Kant Ethics

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Kant Ethics: Outline
I. Introduction
A. An overview of Kant Ethics
II. Discussion
A. Discussion on Kant ethics
III. Conclusion
A. Significance of motives and the role of duty in morality

Kant Ethics
Introduction
Immanuel Kant was a German philosopher born in 1724 and died in 1804. He is considered one of the most influential people on modern philosophy for his intensive research in the subject. This paper will discuss various articles written by Kant and analyze his thoughts on deeds that are right and deeds that are morally wrong. It will finally discuss importance of motives and duty of morality as illustrated by Kant’s work. Discussion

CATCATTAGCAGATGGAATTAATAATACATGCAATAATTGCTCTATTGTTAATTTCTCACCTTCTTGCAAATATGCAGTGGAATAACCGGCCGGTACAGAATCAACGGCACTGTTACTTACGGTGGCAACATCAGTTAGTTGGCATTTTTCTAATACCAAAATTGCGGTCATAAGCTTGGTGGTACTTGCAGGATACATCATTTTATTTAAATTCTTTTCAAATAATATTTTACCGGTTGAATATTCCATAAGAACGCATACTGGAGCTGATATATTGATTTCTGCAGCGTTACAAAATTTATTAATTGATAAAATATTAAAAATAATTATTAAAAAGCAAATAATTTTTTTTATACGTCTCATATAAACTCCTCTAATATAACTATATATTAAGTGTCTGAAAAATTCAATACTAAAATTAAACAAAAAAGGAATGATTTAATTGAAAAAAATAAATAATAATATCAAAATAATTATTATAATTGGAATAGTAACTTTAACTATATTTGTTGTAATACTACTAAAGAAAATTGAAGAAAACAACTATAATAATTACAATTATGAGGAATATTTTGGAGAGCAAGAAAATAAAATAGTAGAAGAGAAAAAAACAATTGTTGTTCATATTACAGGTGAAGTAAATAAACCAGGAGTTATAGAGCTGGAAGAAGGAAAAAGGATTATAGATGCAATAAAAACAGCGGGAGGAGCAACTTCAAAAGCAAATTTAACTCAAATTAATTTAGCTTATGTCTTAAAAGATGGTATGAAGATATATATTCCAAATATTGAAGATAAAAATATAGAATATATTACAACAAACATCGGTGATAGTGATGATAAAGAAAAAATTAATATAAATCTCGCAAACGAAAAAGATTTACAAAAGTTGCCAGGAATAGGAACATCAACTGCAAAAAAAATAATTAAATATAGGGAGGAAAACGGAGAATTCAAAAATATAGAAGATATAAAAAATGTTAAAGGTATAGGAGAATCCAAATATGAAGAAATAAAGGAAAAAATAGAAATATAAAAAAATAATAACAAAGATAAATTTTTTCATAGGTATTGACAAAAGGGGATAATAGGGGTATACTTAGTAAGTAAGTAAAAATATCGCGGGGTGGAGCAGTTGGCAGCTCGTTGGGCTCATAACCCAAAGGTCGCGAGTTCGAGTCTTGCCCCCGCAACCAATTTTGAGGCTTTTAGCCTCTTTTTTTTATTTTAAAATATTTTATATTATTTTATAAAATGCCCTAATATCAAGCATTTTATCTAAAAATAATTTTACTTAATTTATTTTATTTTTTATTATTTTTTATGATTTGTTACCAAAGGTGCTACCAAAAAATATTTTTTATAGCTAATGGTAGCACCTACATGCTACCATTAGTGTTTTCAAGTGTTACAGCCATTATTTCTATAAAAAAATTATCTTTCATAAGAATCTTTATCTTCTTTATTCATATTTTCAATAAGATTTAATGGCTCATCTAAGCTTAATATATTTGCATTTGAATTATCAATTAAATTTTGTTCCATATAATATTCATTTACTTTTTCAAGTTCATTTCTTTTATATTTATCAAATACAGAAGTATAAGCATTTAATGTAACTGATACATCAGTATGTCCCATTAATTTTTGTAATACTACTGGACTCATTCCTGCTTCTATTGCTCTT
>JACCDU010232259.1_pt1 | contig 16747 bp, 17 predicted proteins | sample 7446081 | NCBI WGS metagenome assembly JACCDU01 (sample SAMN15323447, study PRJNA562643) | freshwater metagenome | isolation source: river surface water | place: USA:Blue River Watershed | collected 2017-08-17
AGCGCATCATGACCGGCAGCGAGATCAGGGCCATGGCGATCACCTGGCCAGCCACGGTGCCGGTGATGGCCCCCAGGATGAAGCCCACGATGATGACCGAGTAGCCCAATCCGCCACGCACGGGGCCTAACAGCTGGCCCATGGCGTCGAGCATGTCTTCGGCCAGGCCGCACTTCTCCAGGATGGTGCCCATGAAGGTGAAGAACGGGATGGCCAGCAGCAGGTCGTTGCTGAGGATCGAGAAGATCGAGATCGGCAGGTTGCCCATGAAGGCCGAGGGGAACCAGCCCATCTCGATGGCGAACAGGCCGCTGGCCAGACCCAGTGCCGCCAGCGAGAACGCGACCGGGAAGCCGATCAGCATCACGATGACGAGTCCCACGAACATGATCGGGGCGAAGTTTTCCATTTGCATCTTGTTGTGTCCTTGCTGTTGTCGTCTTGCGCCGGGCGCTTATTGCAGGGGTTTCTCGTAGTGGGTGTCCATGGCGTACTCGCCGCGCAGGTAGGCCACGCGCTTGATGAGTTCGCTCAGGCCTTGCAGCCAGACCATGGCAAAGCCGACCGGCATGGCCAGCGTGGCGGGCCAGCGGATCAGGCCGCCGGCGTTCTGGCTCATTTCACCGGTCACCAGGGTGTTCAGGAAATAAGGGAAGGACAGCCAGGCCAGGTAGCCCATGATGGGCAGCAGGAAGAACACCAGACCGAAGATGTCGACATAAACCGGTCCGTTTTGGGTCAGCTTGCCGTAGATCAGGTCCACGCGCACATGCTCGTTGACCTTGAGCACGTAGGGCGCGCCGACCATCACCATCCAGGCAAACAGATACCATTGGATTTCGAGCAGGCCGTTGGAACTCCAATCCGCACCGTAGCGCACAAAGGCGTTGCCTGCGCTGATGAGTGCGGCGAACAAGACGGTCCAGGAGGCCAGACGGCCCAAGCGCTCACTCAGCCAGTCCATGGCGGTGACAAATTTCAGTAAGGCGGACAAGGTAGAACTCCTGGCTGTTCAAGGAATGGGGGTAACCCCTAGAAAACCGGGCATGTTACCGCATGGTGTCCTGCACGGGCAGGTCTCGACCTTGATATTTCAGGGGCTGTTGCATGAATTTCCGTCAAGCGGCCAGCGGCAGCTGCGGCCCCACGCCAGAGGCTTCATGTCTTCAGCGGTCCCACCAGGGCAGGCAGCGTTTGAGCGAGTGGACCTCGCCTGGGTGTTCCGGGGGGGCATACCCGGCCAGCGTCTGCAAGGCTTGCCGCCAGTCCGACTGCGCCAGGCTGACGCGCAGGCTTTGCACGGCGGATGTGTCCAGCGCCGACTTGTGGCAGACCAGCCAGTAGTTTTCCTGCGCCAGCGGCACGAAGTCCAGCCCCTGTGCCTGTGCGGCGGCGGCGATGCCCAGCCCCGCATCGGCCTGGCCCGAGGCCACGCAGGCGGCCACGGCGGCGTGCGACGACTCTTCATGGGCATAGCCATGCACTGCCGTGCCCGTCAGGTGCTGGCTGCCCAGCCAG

Kant believed that there is no good that can emerge from the world apart from a good will (Kant, 1998). He said that without good will, qualities that are good and desirable become useless. This is because the person yielding these qualities may at times lack the fundamental will to implement and portray them. He called this lack of good will as bad character. He continued to say that when good will is not present, then Power, honor, health and the overall welfare, contentment and happiness will usually mess with the mind of the person and they will start pretending and believing lies created in their mind. Good will, according to Kant, can be facilitated by application of various qualities. However, these qualities may have no inherent absolute value, but constantly presume a good will, which succeeds the esteem that we simply have for them, not permitting us to consider them as extremely good. He attempted to identify the primary maxims of motives, which people are required to achieve. Kant did not base his opinions on claims about any subjective perception of the good, preferences, moral beliefs or regularly shared desires that people may have. Kant also recognized good will as the only absolute good; he refused to...
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